It's really important to set the right expectations
By most standards, the Xbox Series X's "gameplay" reveal left a lot to be desired. For starters, it barely showed any actual live gameplay. As far as can be told, most of what was debuted over the course of an hour were trailers and heavily scripted game footage. There were some developer interviews strewn in there too, some of which were admittedly mildly interesting, but nothing particularly exciting came of it. It also became rather clear that if you wanted to see the big name games, you'd have to wait until July. Comparisons could be made to a standard E3 presentation, but not in a good way.
That being said, a lot of the failures of the gameplay reveal can be attributed to the fact that the word "gameplay" was even mentioned. If the right expectations were conveyed, the reception would've likely been better. After all, the absolute worst-case scenario is that everything that was shown off was pre-rendered on some supercomputer. The best case scenario on the other hand presents a much more interesting, and daresay better, opportunity for everyone involved. Indeed, it could even be good news regardless of whether you intend to get an Xbox Series X, PC, PlayStation 5, or any combination of the three.
For starters, it wasn't a AAA first-party developer clown fiesta where everything is hyped as the next big game that you'll be playing for a decade. That, as mentioned before, will be saved for July. In fact, the two big name reveals, Assassin's Creed Valhalla and Madden, were easily the least interesting part of the stream. Instead, what we saw was mostly indie titles or games made by relatively small developers. Even in the worst case scenario where everything was pre-rendered, this served two distinctly beneficial purposes. The first is that the Xbox Series X's specs finally got translated into something that everyone can understand.
The second is that all these smaller developers suddenly got propelled to the forefront of the next gen conversation. During previous generations, the AAA titles got all the attention because they looked the best, or had the longest E3 presentation, or simply had near infinite funding. Now you have a showcase of smaller developers with beautiful looking games that rival the best that this generation has to offer both in scale and aesthetics. It's more than just a happy little coincidence that Microsoft can (and will) use this opportunity to show how good everything looks exclusively on their next gen console.
Take Scorn for example, the game that is clearly lifted straight from H.R. Gieger's dreams. If the actual game looks even remotely similar (both conceptually and graphically) to what was shown in the trailer, then it would make Alien: Isolation look like a boring walk in the park by comparison. The Medium, another spooky horror game, legitimately might be too much for people to handle until everyone gets acquainted with the new generation of graphics. Chorus, by mere virtue of being of space combat game, could be a very graphically impressive game that would put Elite: Dangerous to shame. Frankly it's already more interesting than Star Citizen because it has a tangible release window. If developers are confident enough in the Xbox Series X and the next generation of gaming hardware to pursue such projects, then it speaks volumes about the technological leap that we are making.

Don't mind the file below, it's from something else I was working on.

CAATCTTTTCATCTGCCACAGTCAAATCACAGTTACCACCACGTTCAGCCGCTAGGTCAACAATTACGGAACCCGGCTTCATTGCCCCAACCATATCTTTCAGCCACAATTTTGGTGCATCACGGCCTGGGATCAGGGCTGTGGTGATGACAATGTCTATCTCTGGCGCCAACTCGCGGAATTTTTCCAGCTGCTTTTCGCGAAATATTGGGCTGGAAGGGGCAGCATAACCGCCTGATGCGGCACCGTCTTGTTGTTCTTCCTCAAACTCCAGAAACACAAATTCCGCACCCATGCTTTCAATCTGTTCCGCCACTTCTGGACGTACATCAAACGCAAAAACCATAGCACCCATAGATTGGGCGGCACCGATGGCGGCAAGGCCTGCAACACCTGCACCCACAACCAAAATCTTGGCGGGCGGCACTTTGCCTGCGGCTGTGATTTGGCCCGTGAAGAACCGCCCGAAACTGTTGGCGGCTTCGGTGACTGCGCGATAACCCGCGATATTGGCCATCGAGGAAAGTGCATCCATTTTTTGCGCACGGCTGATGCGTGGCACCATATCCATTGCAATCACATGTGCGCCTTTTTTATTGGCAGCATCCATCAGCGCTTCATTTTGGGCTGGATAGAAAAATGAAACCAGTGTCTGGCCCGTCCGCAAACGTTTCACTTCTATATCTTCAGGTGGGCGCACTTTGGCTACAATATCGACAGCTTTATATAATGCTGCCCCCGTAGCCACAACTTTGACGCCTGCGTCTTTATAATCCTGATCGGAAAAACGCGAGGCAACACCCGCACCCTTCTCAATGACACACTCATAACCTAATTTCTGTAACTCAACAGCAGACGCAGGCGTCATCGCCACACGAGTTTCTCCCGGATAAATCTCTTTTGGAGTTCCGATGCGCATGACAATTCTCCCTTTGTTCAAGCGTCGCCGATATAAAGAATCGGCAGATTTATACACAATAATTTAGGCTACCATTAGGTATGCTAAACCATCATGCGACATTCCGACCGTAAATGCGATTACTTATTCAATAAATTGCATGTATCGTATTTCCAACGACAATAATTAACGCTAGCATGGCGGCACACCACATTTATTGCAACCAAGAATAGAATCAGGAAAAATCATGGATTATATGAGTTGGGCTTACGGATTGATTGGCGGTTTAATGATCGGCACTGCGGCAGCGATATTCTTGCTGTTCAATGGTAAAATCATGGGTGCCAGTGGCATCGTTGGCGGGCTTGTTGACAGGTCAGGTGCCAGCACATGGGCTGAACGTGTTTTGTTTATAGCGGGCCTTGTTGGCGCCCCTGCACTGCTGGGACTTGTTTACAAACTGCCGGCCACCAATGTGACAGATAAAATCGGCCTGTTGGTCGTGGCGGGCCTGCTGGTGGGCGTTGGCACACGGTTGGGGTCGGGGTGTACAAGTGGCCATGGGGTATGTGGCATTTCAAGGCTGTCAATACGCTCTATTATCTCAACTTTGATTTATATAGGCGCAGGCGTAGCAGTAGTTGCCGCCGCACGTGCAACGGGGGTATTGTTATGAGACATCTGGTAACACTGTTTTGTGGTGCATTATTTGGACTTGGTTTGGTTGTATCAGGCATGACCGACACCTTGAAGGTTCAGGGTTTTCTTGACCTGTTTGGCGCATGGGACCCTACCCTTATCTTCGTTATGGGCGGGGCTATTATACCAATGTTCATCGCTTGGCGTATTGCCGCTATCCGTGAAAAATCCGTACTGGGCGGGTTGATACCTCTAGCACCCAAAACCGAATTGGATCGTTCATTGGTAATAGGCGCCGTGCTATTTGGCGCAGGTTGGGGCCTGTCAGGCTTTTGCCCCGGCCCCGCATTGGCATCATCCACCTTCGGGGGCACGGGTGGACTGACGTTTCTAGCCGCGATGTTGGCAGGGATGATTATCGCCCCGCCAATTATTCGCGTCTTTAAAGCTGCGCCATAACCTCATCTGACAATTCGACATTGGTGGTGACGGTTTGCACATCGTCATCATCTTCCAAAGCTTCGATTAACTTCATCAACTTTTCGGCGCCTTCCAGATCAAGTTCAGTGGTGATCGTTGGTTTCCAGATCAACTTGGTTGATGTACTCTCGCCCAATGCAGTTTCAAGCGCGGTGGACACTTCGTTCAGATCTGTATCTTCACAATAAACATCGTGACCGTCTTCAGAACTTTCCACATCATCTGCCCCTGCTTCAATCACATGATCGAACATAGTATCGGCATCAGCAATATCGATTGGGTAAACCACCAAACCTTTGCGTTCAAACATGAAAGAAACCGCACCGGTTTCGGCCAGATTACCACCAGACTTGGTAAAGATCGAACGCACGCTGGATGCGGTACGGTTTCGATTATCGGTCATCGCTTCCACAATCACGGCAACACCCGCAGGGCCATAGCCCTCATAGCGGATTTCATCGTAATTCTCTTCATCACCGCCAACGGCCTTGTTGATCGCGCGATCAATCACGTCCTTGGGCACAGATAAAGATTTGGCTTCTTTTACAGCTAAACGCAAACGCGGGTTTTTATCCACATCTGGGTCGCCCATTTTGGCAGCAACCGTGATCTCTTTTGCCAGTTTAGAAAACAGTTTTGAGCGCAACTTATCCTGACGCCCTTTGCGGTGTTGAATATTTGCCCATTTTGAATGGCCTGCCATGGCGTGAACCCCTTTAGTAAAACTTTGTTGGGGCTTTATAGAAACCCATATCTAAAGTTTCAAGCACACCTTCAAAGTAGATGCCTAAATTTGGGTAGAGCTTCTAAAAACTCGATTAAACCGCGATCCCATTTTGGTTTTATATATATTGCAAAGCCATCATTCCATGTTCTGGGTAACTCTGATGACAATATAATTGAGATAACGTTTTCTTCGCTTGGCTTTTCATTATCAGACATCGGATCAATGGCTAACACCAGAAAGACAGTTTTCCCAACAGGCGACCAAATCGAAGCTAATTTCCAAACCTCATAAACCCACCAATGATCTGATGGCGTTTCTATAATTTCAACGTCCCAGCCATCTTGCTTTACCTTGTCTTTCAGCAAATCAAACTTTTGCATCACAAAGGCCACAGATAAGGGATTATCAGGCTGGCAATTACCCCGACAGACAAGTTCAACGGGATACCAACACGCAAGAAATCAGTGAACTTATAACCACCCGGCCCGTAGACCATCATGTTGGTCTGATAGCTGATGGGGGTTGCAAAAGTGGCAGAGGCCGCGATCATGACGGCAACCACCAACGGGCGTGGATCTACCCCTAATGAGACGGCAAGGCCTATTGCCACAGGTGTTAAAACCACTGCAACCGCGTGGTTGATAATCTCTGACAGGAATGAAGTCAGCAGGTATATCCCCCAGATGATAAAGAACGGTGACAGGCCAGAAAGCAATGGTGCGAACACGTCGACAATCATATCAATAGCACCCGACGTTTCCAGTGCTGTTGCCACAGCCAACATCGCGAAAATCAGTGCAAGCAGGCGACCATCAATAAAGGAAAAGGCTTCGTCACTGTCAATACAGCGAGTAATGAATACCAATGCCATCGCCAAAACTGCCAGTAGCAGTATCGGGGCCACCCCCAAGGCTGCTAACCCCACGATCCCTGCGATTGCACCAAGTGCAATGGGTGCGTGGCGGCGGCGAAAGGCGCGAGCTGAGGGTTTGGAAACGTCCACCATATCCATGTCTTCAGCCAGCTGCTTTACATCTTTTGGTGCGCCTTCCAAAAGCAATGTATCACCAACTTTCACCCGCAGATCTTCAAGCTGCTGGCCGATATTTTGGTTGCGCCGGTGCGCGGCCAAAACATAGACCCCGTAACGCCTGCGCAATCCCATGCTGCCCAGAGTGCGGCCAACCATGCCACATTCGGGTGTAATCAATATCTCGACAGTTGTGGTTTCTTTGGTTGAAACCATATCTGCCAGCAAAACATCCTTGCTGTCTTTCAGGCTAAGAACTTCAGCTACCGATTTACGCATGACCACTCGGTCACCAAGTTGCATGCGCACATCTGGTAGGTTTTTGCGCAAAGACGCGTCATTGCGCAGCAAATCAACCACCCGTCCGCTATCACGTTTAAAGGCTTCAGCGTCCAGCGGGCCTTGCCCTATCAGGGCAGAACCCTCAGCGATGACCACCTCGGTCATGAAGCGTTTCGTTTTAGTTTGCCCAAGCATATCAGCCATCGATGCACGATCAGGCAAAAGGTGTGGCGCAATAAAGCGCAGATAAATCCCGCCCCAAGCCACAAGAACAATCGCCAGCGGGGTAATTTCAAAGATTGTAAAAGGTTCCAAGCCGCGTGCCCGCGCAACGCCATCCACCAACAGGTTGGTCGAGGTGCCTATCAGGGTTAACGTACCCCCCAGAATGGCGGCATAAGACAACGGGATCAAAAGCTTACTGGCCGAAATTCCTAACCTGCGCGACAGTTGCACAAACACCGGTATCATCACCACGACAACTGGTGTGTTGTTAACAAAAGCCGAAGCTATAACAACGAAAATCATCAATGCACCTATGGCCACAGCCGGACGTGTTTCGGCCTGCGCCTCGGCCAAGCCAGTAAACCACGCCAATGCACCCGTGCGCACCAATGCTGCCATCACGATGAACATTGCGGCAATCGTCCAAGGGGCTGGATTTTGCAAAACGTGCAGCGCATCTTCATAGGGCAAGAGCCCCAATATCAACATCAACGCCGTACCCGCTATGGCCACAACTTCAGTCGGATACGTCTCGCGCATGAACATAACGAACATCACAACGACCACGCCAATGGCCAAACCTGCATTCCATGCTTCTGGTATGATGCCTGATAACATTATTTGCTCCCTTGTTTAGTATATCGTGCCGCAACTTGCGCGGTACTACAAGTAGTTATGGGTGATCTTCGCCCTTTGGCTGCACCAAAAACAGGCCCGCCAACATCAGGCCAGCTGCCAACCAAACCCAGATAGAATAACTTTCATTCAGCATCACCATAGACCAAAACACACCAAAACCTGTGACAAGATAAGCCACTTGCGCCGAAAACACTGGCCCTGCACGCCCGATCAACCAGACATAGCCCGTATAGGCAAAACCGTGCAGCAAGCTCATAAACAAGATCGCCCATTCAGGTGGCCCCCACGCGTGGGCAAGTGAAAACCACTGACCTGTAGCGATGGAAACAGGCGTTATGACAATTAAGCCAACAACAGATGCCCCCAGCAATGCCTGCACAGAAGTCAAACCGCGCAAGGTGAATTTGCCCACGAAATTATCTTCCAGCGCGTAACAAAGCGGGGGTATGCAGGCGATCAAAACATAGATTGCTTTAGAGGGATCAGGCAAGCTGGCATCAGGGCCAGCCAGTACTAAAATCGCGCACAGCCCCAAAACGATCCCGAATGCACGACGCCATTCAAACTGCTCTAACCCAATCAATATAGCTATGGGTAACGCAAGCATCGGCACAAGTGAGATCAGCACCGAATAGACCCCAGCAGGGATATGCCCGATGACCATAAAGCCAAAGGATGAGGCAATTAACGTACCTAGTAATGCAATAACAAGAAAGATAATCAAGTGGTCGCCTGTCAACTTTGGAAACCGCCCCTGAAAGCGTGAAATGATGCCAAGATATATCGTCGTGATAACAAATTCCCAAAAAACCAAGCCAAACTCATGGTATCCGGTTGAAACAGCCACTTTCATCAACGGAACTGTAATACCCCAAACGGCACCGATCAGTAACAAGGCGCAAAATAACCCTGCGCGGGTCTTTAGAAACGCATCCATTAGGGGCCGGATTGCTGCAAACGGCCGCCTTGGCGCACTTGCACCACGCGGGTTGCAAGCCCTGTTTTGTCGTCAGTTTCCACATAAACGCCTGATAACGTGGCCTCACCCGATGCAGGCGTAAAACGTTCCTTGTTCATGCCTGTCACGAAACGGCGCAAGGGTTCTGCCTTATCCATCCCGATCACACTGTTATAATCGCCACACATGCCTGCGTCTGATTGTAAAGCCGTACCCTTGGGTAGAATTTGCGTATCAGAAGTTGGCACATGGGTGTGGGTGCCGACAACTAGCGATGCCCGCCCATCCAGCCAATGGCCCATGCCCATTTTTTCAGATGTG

Then there's the games that showed some form of in-game footage, scripted as they may be. Bright Memory Infinite, the Titanfall-esque game with a DeLorean, has weather and lighting effects that can seemingly rival what can be found in modern Battlefield games—except that it's allegedly made by just one guy and not a AAA studio. Second Extinction, the game where you shoot dinosaurs, appears to have some nasty (in a good way) gore effects that are roughly comparable to DOOM Eternal's. Call of the Sea appears to have excellent lighting and water effects but combined with a delightfully colorful aesthetic. The Ascent, the top down sci-fi shooter, has debris physics and impact effects that you would've rarely, if ever, seen in a game of the genre years ago. Again, regardless of if you want an Xbox Series X, PC, or PS5, there is a great leap forward in power that developers have access to.
It's a little telling that the most "normal-looking" games that were shown off at the Xbox Series X gameplay debut, namely Vampire: The Masquerade- Bloodlines 2, Yakuza: Like a Dragon, and Scarlet Nexus, don't appear to be particularly slacking in the graphical or (hopefully) gameplay department. Sure, two minutes of trailer footage isn't exactly a good indicator of a game's quality, but the proposed scope of the games is interesting on its own accord. Amusingly enough, Dirt 5, the racing game, might have been the best showcase of the raw potential of next-gen hardware. Regardless of whether it's pre-rendered footage or in-game footage, racing games can simply afford to put great emphasis on graphics.
At the end of the day, perhaps the most important lesson is that while the Xbox Series X gameplay stream was poorly advertised, it revealed the future of gaming. Namely that raw graphical quality is, with any luck, going to be equalized between AAA, mid-sized, and indie developers. Which, in turn, further emphasizes the importance of delivering good gameplay experiences. You can kind of see that happening today, though less blatantly. In addition, it should be kept in mind that what was shown off was merely the beginning of a new generation. There is no reason at all to expect games to plateau. That alone was worth sitting through the Xbox Series X presentation, as no other industry can offer such crystal balls to their audience.